Last weekend, friends traveling by train from Paris to Amsterdam were delayed a day when the Belgian train workers declared a 24-hour strike. And if you’ve spent any time in France, you’re well acquainted with la grève. I don’t know the success rate of these actions. I don’t pretend to know enough about the history or the politics that lead workers to strike, or the economics that dictate if or how strikes are resolved. I know that for a full day, a lot of people who don’t give much thought to the salaries or employment conditions of Belgian train workers were thinking of just that.

Expecting that the regional buses that take me to work would not be running on Thursday morning (they were), I opted to cycle to the office, even though the evening commute promised to be a rainy one. The ride home was unpleasant, but I kept hearing echoes of our Scottish tour guide from a few weeks back: you can only get wet once.

Even with the inconveniences that a strike causes, I suspect that most of the general public can sympathize with the workers. For a day or a few hours, we consider those often-invisible people who keep the world working. We remember, as the Book of Common Prayer so beautifully reminds us, “…that our common life depends upon each other’s toil”.

Words and pictures


The Blue Mosque seen from a window at the Hagia Sophia

Thanks to the brilliant Maria Popova over at Brain Pickings, I recently started reading David Whyte’s gorgeous book Consolations: the Solace, Nourishment and Underlying Meaning of Everyday Words. Whyte, an English poet, has selected 52 words, from ambition to courage to procrastination, and offers brief but profound reflections on each. And there, in the middle of the table of contents, among virtues and vices, I see this word: Istanbul.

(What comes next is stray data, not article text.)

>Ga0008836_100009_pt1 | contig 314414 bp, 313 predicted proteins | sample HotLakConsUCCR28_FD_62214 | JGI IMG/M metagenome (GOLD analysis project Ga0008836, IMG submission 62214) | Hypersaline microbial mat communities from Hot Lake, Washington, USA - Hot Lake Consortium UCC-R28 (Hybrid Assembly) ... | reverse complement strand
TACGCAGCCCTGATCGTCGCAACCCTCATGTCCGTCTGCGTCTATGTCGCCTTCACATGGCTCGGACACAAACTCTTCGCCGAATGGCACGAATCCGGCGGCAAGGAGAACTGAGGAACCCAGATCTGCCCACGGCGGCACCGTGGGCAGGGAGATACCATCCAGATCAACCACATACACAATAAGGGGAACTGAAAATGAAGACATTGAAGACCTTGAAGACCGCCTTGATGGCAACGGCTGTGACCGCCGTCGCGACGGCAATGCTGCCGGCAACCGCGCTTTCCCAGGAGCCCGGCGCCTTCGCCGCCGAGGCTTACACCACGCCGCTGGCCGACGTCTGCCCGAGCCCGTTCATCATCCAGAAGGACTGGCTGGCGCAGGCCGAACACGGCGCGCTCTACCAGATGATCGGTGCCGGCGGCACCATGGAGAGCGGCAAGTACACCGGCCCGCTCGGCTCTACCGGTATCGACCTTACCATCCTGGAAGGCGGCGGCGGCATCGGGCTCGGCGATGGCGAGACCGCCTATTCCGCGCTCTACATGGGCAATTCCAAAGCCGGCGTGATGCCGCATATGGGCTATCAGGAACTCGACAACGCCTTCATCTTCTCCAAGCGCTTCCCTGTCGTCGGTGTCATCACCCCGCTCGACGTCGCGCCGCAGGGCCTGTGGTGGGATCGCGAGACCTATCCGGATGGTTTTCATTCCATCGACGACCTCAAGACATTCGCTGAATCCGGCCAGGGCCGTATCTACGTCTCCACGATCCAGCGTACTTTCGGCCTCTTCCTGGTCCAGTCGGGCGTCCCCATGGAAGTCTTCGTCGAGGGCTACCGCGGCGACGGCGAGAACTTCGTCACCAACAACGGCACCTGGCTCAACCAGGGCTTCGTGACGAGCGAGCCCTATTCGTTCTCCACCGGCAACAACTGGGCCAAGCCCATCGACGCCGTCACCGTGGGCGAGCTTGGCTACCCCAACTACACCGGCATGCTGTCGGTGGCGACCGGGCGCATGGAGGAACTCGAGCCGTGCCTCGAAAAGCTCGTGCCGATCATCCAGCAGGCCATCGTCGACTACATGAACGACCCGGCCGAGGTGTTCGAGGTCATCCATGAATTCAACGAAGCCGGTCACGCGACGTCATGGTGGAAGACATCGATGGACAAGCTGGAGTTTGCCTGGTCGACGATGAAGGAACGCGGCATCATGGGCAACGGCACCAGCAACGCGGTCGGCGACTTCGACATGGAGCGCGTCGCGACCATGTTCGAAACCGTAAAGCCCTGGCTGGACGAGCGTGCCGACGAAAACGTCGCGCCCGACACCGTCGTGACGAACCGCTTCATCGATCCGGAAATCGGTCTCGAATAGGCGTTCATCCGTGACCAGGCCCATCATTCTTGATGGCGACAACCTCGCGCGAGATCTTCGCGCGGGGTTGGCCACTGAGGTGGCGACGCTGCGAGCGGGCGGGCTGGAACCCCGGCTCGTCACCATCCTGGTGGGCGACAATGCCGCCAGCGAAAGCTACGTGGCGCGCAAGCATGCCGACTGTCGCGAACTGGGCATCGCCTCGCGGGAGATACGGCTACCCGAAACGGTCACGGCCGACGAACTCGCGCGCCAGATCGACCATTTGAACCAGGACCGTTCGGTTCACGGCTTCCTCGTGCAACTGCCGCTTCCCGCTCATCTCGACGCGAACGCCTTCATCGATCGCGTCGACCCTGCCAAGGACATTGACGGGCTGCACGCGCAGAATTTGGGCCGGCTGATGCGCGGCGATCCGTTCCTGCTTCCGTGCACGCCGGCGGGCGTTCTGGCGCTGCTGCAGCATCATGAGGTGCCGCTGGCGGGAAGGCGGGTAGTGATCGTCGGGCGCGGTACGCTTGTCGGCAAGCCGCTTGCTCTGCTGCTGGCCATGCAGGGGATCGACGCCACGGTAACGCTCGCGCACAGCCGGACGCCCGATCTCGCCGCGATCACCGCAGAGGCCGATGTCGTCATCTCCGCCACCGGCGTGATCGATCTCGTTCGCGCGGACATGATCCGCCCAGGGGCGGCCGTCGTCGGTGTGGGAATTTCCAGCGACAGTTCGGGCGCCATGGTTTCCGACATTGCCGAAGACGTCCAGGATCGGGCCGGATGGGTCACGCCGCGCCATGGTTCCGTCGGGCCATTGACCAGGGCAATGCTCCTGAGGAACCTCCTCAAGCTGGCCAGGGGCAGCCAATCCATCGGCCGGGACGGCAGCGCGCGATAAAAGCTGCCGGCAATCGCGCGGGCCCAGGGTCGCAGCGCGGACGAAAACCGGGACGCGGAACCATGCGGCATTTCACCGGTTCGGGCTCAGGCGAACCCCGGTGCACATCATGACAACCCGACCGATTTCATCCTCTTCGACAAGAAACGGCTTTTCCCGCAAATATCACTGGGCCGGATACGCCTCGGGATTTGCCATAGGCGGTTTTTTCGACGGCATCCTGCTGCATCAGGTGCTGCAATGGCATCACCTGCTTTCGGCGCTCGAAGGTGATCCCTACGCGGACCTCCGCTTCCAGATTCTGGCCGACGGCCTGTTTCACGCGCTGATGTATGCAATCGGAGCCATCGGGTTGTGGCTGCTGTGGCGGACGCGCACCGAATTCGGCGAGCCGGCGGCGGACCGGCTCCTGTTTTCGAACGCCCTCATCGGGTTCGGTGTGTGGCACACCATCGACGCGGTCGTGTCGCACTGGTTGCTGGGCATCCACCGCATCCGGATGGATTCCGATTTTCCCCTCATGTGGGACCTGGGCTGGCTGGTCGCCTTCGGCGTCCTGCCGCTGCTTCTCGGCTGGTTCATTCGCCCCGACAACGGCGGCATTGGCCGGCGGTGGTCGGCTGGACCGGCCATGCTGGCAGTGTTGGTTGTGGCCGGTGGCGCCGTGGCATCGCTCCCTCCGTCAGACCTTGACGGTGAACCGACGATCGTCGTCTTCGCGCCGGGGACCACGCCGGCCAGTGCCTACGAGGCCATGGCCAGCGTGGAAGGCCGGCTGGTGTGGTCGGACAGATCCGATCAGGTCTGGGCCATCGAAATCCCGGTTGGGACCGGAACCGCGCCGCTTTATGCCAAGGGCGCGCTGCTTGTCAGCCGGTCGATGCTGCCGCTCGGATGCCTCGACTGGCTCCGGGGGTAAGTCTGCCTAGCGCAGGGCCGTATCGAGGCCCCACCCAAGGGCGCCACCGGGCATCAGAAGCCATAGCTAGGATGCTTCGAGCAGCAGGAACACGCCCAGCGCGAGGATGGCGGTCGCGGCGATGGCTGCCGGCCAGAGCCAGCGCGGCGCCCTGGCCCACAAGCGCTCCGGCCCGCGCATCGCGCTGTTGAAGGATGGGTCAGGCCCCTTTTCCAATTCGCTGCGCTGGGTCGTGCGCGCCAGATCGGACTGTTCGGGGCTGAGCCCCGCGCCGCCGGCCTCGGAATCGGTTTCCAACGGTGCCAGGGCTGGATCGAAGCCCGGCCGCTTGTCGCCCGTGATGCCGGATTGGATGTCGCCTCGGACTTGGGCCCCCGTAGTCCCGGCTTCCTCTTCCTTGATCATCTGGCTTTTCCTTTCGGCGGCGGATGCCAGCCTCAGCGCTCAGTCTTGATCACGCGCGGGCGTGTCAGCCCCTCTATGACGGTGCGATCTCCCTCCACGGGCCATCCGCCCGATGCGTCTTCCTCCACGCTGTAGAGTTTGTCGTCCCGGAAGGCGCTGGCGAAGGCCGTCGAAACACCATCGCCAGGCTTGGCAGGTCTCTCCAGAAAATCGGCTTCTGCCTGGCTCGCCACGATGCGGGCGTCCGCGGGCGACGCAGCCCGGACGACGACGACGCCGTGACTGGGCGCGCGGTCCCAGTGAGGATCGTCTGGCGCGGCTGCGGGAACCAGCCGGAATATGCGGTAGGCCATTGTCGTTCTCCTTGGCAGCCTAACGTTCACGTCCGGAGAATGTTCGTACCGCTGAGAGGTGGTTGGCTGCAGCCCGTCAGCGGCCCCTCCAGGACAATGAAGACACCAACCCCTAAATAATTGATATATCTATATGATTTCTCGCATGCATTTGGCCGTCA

A few weeks ago I had the chance to make my first visit to Istanbul, meeting up with a dear friend at the start of her 6-week travel adventure (hi, Ellen!). It is a fascinating place, unlike anywhere I’d ever been before. The mix of secular and religious, the astounding history, the sounds of the call to prayer, the ancientness of it all – these combine to create a sensory experience that requires your full attention. It threatens to overwhelm but can also be sheer delight, (especially if you wander into a hamam).


Istanbul from the rooftops of the Grand Bazaar.

Istanbul is a place that is hard to describe, hard to summarize or explain to others. But Whyte manages to do it beautifully:


Galata Tower (in the distance) and the changing Istanbul skyline.

“The piles of pomegranates, the heaps of turmeric and the wafted scent of saffron from the stalls remind us we are never just one thing, never just one set of senses, that we are no one name, we are Constantinople and Istanbul and even Stanboul and we have carried the frontier between the past and the present with us all our lives…we live now but all our history and even our future is already occurring even as we walk the street, fading into the jubilant evening light of a day, strangely and even reluctantly, already beginning to end.”